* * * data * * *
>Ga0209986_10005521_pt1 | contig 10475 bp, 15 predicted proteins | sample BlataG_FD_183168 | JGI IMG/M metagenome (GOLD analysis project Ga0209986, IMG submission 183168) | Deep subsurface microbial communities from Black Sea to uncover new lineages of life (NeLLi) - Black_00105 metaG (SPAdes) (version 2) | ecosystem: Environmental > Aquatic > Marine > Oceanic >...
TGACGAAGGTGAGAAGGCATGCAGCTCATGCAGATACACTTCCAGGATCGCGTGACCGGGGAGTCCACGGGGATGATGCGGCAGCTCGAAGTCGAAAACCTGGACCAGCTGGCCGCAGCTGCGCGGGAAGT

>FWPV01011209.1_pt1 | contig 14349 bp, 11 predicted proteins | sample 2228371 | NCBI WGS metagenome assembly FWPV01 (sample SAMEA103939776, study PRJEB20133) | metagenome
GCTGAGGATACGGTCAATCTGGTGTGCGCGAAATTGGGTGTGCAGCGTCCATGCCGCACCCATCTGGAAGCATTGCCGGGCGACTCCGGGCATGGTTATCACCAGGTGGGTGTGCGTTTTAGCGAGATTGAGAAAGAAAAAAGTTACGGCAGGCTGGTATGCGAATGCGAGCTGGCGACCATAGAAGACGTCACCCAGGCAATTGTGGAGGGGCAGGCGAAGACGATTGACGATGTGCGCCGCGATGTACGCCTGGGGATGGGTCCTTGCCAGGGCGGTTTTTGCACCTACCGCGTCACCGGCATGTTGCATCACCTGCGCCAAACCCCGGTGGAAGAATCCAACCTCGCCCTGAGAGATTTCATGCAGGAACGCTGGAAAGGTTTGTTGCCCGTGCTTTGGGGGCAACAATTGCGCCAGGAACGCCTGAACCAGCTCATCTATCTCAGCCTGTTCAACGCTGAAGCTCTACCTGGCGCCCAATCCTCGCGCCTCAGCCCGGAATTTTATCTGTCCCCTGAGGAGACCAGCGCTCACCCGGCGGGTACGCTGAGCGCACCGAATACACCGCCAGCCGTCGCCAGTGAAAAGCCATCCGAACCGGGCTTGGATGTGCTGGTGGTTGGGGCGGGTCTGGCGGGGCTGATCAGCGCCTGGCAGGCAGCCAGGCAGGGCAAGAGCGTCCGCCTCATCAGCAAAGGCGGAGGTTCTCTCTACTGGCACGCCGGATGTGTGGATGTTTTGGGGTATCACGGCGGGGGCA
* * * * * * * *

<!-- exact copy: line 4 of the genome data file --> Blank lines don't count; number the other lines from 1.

GCTGAGGATACGGTCAATCTGGTGTGCGCGAAATTGGGTGTGCAGCGTCCATGCCGCACCCATCTGGAAGCATTGCCGGGCGACTCCGGGCATGGTTATCACCAGGTGGGTGTGCGTTTTAGCGAGATTGAGAAAGAAAAAAGTTACGGCAGGCTGGTATGCGAATGCGAGCTGGCGACCATAGAAGACGTCACCCAGGCAATTGTGGAGGGGCAGGCGAAGACGATTGACGATGTGCGCCGCGATGTACGCCTGGGGATGGGTCCTTGCCAGGGCGGTTTTTGCACCTACCGCGTCACCGGCATGTTGCATCACCTGCGCCAAACCCCGGTGGAAGAATCCAACCTCGCCCTGAGAGATTTCATGCAGGAACGCTGGAAAGGTTTGTTGCCCGTGCTTTGGGGGCAACAATTGCGCCAGGAACGCCTGAACCAGCTCATCTATCTCAGCCTGTTCAACGCTGAAGCTCTACCTGGCGCCCAATCCTCGCGCCTCAGCCCGGAATTTTATCTGTCCCCTGAGGAGACCAGCGCTCACCCGGCGGGTACGCTGAGCGCACCGAATACACCGCCAGCCGTCGCCAGTGAAAAGCCATCCGAACCGGGCTTGGATGTGCTGGTGGTTGGGGCGGGTCTGGCGGGGCTGATCAGCGCCTGGCAGGCAGCCAGGCAGGGCAAGAGCGTCCGCCTCATCAGCAAAGGCGGAGGTTCTCTCTACTGGCACGCCGGATGTGTGGATGTTTTGGGGTATCACGGCGGGGGCA